Unfortunately, the original Emerald Tablet has not survived or has been hidden away for safekeeping. As I noted, a few legends trace it as far back as Genesis, while other evidence suggests that it was written about 3000 BC, when the Phoenicians settled on the Syrian coast. The only complete modern text is a very early Latin translation, which exists in three versions. These three Latin versions correspond to the three Greek language revisions of a still older translation of the original Emerald Tablet. All three revisions were written in Alexandria, where Greek was the common tongue. Since neither the original translation nor the original document has survived, we have only the three revisions with which to work.
The history of Alexandria is usually divided into two periods. The first, from 332 BC to 30 BC, is the time of the Ptolemies and the great library. The city was founded by Alexander the Great as a center of Greek culture in Egypt. The harbor town quickly inherited the trade of the ancient Phoenician city of Tyre and even passed Carthage in size. The second period runs from 30 BC to 638 AD. The city became a part of the Roman Empire during the early part of this period, and then after 300 AD, it became a center of Christian learning. It was finally conquered by the Arabs around 640 AD.
For our purposes, it is convenient to divide the two Alexandrian Periods into three subdivisions, which correspond to the three revisions of the Emerald Tablet. The First Revision was written sometime between 300 BC and 270 BC, because it is based on ideas of the First Alexandrian School, which flourished at that time. The Egyptian and Hellenic cultures were involved in a fruitful merging, and this version reflects their worldview. This first version is centered on the three states of matter of Liquid, Solid, and Air. Fire was considered the agent of change between those states.
The Second Revision was probably written around 270 BC, because the Alexandrian Empirical School came into power at that time. Among other things, the Empiricists accepted Fire as a fourth state matter. By this time the city had also become a center of Semitic scholarship and a Greek version of the Old Testament was being translated there. Specific changes were made in the Second Revision of the Tabula that reflected the empirical Greek and Jewish biblical interpretations.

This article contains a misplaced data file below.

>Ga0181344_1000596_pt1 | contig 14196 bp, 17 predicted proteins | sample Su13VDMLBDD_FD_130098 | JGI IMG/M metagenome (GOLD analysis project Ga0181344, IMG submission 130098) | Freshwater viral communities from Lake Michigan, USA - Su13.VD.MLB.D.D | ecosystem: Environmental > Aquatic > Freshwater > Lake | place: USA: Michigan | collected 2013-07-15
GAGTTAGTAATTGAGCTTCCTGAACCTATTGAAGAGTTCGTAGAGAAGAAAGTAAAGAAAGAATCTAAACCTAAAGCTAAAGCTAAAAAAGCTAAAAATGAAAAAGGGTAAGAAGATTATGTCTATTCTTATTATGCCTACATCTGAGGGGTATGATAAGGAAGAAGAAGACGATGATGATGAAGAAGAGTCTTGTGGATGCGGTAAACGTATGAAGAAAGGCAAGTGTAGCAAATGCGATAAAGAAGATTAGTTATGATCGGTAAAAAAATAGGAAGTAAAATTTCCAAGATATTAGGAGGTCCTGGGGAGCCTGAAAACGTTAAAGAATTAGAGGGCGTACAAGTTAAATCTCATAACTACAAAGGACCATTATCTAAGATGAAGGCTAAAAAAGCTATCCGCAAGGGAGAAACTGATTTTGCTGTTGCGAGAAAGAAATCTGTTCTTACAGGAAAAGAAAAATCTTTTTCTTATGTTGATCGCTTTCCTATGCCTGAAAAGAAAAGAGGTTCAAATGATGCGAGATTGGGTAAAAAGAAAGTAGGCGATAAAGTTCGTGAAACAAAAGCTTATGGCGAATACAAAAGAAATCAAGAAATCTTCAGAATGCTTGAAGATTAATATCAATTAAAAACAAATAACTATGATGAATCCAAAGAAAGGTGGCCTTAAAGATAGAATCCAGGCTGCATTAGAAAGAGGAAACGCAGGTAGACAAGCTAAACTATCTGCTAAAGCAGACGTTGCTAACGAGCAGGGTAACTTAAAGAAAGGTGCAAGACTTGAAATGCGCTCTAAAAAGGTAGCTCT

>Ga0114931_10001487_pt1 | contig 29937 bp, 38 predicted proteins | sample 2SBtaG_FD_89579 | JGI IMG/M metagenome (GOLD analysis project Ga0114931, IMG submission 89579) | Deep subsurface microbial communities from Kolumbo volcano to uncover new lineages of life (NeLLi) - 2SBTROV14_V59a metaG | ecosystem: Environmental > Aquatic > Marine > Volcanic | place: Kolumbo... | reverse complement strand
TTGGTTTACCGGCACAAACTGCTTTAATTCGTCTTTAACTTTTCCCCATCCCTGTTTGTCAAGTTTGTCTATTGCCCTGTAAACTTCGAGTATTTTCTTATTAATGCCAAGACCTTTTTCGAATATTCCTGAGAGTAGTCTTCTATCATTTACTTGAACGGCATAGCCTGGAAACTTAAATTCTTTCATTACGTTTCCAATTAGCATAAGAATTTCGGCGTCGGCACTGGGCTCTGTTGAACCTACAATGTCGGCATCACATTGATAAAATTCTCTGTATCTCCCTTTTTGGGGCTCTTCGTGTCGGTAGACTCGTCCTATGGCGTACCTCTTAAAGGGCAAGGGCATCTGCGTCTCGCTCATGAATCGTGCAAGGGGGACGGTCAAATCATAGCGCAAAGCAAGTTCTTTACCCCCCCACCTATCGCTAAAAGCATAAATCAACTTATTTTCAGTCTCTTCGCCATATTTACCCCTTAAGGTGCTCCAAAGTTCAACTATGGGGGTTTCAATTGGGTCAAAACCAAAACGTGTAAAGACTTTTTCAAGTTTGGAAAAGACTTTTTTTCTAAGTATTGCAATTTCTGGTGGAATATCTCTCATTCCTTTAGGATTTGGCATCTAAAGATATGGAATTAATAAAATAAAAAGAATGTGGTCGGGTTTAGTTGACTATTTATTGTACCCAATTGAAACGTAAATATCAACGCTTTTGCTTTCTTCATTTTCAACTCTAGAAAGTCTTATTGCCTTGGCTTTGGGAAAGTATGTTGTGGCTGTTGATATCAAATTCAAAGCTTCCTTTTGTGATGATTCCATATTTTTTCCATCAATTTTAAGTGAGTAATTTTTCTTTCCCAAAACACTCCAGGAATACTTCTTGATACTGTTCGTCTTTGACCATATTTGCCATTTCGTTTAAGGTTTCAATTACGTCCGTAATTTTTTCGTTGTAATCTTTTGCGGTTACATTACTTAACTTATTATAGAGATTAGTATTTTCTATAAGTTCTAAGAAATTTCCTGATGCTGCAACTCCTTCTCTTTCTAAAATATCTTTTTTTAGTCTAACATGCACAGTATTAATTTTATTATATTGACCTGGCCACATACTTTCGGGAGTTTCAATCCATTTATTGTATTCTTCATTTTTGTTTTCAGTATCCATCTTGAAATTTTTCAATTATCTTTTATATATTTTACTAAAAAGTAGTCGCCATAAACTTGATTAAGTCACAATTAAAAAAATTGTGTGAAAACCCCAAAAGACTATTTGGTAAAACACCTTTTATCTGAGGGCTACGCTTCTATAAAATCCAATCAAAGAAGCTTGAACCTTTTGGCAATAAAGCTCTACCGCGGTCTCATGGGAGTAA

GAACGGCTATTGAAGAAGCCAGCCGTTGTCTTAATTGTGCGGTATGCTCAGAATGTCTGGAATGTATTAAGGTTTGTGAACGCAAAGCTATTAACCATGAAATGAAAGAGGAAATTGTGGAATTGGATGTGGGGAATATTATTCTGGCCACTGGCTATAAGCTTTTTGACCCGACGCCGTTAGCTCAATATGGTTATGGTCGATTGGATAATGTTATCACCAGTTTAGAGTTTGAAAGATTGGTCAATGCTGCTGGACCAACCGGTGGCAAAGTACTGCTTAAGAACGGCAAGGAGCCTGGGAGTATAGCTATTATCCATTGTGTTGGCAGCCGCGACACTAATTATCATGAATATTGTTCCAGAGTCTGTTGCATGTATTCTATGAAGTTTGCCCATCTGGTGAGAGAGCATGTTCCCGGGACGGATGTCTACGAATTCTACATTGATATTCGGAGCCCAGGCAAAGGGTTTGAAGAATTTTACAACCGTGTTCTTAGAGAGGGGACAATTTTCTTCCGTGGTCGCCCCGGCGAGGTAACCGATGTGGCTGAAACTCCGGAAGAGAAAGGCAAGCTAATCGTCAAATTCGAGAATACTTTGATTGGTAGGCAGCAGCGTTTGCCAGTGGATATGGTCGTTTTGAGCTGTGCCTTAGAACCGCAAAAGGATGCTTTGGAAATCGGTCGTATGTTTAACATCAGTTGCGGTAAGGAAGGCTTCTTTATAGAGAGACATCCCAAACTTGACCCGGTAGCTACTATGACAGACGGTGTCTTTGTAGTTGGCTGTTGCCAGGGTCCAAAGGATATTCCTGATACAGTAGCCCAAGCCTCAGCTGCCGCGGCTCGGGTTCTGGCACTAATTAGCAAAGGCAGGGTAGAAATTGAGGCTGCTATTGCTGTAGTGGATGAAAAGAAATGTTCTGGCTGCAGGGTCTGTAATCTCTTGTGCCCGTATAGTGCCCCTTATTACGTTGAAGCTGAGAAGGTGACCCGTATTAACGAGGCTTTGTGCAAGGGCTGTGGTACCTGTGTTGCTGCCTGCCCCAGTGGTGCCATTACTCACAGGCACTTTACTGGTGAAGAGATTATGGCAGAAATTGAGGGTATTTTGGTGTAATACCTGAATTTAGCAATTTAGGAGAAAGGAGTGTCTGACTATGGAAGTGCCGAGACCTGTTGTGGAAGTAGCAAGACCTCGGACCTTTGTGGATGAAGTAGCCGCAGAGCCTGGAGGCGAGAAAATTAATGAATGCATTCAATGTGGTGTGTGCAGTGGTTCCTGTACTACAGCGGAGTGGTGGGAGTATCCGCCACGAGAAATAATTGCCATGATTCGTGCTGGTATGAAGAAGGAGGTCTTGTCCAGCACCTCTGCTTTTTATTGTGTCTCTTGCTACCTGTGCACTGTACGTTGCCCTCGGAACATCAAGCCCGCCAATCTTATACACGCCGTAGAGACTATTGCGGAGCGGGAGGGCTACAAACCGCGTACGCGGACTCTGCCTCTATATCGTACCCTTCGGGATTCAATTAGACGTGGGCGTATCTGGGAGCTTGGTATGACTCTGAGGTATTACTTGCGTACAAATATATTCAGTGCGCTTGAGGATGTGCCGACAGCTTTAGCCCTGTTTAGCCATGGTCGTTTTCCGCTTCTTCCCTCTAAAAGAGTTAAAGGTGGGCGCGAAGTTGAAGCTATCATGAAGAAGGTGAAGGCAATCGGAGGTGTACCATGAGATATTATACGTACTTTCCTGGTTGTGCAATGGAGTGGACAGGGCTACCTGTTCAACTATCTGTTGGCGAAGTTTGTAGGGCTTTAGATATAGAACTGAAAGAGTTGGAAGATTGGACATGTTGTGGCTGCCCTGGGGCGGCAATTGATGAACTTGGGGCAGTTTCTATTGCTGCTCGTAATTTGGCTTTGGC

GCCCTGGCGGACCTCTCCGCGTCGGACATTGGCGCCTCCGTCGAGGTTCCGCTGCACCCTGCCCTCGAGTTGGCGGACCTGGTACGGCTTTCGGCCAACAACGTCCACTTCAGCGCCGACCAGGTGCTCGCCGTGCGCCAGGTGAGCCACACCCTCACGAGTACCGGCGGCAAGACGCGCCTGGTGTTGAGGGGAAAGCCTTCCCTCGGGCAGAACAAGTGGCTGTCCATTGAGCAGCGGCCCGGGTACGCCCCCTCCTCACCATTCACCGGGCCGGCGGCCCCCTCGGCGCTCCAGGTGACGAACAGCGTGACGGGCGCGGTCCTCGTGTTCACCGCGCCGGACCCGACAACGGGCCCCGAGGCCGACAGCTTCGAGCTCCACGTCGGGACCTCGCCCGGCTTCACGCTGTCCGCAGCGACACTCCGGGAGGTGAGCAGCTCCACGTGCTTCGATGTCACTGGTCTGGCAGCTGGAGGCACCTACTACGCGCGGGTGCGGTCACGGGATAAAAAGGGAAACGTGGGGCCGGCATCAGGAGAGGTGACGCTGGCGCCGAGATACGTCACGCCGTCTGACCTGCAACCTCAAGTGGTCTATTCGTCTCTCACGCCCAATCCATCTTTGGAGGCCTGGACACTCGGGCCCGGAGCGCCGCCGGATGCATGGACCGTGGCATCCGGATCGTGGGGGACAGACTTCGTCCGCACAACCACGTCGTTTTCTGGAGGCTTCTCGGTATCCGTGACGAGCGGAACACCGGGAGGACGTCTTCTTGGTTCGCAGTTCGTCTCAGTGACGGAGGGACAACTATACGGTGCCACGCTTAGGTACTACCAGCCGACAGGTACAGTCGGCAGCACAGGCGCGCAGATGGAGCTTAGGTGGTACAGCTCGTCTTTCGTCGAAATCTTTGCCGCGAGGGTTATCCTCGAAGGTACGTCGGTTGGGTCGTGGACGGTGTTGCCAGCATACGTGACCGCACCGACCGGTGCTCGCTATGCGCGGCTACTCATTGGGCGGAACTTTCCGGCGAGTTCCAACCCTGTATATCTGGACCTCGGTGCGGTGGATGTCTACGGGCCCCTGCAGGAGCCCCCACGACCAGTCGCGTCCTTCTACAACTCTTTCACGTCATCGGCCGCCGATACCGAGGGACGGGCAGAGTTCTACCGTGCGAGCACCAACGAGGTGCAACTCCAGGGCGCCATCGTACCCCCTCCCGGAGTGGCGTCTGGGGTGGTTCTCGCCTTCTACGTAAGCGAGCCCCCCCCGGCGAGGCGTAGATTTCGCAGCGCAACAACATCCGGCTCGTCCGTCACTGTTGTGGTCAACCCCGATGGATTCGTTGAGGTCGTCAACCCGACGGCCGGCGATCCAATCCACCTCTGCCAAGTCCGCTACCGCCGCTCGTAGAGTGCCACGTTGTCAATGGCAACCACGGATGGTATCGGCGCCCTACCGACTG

The Third Revision was probably conceived sometime in the period from 50 BC to 1 AD. This metaphysical evaluation suggested that non-physical processes were involved in the transformation of the states of matter and of the base metals into gold. It was this interpretation that allowed the rise of swindlers, puffers, and fakes, who called themselves alchemists. But it was also with this third interpretation that the ideas of alchemy finally took a form that could be understood by all men, regardless of culture or religion.
It should be mentioned that a fourth interpretation originated in Alexandria around 300 AD. It stemmed from the Neoplatonic School, which attempted to combine Greek philosophy with Arab mysticism and combine them with the moral doctrines of Judaism and Christianity. This rendering did not require another revision of the Tabula, but it was the first of many dozens of personal, philosophical, and even prophetic interpretations of the original three revisions.
With the Arab conquest of Egypt in the seventh century, Alexandrian alchemy was passed through Arabian sources — most notably the alchemist Geber (Jabir Hayyan). Eventually, knowledge of the art spread to Morocco, and by the eighth century alchemy had taken a strong hold in Spain. The three revisions of the Emerald Tablet found their way to Europe along this same path. For the next thousand years, alchemy was to flourish in the fertile soil of European thinkers.